It’s difficult to imagine a more unexpected source of insight about the upcoming holidays of Rosh Hashanah and Yom Kippur than David Byrne, the former lead singer of the iconic 80’s rock band The Talking Heads. In his book, “How Music Works,” Byrne highlights the significant “experience of music” prior to the invention of sound recording in the late 19th century. Before the phonograph-through-Spotify, music was experienced only when it was played live, heard in-the-moment, an ephemeral (and likely somewhat infrequent) event. He suggests that “… this evanescence helps focus our attention … we listen more closely when we know we only have one chance, one fleeting moment to grasp something, and as a result our enjoyment is deepened.”
The same could be said of the High Holiday experience … (although “enjoyment” is not exactly the goal of these holidays!). Rosh Hashanah and Yom Kippur arrive only on their special days each year, with their own prayers and unique melodies; with singular customs (shofar blowing, taschlich, fasting etc.), mood and significance; and for many Jews these holidays are among the singular experiences of communal prayer in the synagogue for the whole year.
Our attention is focused on these days, during this season, like it is in no other way the rest of the year. These are the days we devote to our spirits, to the intimate consideration of the meaning and quality of our lives, and in which we take a step back to peer without blinders at the state of the world and at our place and responsibility within it.
Says Byrne: “You can’t touch music – it exists only at the moment it is being apprehended – and yet it can profoundly alter how we view the world and our place in it.” So too, these holidays are designed to shake us to our core. The shofar ‘wakes’ us up to the existential reality of our lives; the fasting attempts to ‘afflict our souls’ with the honest self-awareness and presence we need to return to our true best selves, empowering us to modify our habits and behavior.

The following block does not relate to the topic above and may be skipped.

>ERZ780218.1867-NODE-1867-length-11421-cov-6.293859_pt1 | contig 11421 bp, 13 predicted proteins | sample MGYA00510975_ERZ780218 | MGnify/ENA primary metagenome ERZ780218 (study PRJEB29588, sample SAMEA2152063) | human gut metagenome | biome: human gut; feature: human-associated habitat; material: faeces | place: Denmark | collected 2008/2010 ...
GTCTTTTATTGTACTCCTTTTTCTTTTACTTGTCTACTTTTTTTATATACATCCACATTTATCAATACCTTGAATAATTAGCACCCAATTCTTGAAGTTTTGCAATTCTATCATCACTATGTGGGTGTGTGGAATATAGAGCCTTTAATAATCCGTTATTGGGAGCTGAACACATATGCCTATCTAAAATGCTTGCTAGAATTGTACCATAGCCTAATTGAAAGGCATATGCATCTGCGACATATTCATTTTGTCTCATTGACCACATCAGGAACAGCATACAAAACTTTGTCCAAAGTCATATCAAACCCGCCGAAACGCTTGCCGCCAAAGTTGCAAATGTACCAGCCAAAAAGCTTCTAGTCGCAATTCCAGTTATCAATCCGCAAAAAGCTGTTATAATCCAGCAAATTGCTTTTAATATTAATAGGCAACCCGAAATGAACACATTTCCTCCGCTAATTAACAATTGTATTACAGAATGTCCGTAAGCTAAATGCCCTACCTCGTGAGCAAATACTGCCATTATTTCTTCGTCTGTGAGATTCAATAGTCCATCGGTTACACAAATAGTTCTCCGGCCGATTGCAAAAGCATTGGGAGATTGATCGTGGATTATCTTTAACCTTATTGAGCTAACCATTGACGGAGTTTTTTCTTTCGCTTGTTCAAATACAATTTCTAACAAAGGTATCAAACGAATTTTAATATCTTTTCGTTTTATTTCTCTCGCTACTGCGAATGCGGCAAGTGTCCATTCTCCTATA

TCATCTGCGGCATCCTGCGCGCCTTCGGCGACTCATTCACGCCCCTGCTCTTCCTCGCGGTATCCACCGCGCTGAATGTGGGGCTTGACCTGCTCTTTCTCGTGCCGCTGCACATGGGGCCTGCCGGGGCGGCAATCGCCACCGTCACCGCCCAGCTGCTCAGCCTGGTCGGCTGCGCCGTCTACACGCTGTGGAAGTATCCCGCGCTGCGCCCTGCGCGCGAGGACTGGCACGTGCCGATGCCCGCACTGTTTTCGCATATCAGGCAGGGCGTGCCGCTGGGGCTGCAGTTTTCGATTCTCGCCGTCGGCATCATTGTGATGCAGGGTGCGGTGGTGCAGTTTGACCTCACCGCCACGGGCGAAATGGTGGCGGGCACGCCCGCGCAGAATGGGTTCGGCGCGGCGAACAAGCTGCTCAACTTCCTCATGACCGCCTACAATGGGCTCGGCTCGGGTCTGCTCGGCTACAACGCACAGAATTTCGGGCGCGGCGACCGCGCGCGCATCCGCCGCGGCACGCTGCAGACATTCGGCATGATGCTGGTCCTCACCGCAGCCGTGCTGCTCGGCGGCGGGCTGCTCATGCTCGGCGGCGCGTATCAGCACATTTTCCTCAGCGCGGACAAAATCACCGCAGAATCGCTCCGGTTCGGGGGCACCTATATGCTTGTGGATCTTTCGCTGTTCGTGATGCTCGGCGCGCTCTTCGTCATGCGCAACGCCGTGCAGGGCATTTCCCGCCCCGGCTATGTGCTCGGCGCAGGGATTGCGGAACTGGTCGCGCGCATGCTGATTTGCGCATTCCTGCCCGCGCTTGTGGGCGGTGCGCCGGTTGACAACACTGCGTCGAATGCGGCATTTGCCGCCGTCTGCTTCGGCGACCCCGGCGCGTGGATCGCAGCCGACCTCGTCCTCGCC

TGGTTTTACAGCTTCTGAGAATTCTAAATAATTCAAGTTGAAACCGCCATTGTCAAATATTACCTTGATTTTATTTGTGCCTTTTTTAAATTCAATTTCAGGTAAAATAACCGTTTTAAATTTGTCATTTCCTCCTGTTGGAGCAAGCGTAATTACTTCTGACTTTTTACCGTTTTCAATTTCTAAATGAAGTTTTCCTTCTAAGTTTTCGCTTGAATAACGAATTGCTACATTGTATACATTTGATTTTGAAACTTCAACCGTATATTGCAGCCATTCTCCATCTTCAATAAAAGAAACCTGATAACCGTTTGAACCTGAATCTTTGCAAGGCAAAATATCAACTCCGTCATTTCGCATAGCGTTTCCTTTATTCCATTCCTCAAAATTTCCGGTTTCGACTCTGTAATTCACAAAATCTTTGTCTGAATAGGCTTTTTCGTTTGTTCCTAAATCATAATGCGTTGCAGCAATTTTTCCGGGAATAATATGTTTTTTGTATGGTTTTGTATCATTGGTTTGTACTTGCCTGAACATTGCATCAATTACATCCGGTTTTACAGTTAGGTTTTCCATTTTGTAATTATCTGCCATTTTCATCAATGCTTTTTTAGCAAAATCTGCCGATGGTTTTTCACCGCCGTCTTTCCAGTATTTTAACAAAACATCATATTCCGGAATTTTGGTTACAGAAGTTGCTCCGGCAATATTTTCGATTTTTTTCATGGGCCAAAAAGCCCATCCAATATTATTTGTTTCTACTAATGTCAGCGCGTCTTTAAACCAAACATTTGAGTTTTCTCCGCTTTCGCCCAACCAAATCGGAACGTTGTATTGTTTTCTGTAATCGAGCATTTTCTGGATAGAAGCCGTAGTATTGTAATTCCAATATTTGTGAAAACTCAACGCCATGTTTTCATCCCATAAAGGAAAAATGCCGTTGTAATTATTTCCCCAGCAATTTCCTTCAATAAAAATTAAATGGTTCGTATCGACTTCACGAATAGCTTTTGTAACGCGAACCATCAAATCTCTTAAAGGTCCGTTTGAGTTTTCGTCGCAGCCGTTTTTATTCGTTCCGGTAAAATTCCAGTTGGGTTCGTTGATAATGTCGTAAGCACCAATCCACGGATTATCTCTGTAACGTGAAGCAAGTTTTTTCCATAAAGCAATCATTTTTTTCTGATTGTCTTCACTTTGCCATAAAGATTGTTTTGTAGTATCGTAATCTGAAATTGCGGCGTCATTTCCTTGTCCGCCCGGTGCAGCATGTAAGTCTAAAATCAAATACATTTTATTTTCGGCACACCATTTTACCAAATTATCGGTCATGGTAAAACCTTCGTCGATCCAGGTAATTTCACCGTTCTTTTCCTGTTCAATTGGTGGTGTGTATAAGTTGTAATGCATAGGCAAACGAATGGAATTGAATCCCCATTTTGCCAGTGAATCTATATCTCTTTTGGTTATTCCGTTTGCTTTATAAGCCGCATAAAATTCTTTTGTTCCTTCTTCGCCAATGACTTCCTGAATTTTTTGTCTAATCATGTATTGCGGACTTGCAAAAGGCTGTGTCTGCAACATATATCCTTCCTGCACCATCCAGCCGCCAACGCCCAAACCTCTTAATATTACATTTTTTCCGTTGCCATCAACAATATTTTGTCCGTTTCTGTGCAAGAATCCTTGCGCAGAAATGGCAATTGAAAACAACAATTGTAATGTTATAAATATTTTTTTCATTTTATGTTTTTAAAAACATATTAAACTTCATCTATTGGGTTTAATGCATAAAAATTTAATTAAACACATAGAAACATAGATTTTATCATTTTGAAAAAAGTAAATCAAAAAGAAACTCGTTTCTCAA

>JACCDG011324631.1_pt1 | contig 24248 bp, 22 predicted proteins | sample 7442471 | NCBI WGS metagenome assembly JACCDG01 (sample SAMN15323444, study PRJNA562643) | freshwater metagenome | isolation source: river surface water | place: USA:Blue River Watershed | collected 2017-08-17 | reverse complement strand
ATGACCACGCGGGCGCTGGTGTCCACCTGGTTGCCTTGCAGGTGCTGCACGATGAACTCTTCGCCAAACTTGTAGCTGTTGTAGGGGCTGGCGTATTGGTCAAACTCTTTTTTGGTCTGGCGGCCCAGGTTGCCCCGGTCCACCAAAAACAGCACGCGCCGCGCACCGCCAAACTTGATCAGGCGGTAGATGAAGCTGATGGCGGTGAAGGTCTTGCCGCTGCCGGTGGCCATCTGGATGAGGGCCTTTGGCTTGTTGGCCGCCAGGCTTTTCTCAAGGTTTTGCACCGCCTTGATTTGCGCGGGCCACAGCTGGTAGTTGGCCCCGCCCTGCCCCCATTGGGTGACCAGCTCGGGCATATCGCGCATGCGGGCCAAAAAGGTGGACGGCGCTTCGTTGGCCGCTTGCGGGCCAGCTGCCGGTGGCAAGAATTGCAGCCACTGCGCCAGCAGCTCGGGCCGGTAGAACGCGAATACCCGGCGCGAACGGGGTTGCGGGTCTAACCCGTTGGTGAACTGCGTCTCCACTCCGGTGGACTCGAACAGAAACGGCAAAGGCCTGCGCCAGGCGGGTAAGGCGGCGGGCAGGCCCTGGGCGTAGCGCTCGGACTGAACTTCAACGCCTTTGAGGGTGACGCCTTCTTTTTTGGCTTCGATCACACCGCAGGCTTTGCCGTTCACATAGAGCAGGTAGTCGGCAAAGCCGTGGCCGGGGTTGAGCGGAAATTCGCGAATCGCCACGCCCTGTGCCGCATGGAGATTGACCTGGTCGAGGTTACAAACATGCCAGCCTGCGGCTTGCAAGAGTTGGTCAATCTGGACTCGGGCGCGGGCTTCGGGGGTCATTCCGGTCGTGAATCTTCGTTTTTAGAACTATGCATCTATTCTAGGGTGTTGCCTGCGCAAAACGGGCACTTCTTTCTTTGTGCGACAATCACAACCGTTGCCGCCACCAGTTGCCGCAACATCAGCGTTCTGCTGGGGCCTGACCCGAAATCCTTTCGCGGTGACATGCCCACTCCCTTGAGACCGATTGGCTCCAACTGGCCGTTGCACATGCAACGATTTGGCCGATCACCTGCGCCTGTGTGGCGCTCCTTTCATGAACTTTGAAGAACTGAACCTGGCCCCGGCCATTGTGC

By way of illustration, let’s consider the dramatic experience of the unataneh tokef prayer. Notably, its recitation comes towards the end of the service when the praying person is either well entranced in prayer, swirling at a spiritual high, or phenomenally bored and distracted by the lengthy service already endured.
The Ark is opened. The congregation rises. The melody is serious, humbled, and fearful: “Let us speak of the sacred power of this day – profound and awe-inspiring.” What is so frightful? We acknowledge a reality in which we can say to God: “You recall all that is forgotten, and will open the Book of Remembrance, which speaks for itself … for our own hands have signed the page.”
Getting swept up in the words is nearly unavoidable:
On Rosh Hashanah it is inscribed,
And on Yom Kippur it is sealed …
Who shall live and who shall die …
Who by water and who by fire,
Who by sword and who by beast …
Who by earthquake and who by plague …
Who will be serene and who disturbed
Who tranquil and who tormented …
With a sense of relief, we read the concluding line:
But repentance, prayer and tzedakah lift the severity of the decree.
In the hope of inspiring you to take advantage of the existential intensity that this year’s High Holidays offer – an intensity highlighted by last year’s services juxtaposed with this year’s, and underscored by the impossibility of self-delusion about the fate that can befall us – I want to share the following insight by my teacher Rabbi Benjamin Hollander z”l:
“In the prayers of Rosh Hashanah and Yom Kippur, the entire congregation prays together: ‘U-teshuvah u-tefilah u-tzedakah ma’ avirin et ro’a ha-gezerah, Repentance, prayer and charity lift the severity of the decree.’
Notice that we do not pray that these three things will cancel the bad decree altogether, but only that the severity, or the evil, of the decree should be removed. It appears that a severe decree cannot be cancelled despite our complete repentance, sincere prayer, and tzedakah that comes from the heart and goes to the heart. If so, then what does ‘remove [or lift] the severity, or the evil, of the decree’ mean?
It could be that this refers to the impact of the decree upon us – that through our repentance, prayer, and tzedakah we gain perspective, perhaps even the ability to see positive aspects within the decree – even if the good contained within it is quite minimal – in order that we learn from it for the future and are strengthened by it.
Repentance, prayer, and acts of tzedakah train us to respond with the best of who we are and can be.
Rabbi Michael Schwartz is the spiritual leader of Temple Sinai of Marblehead.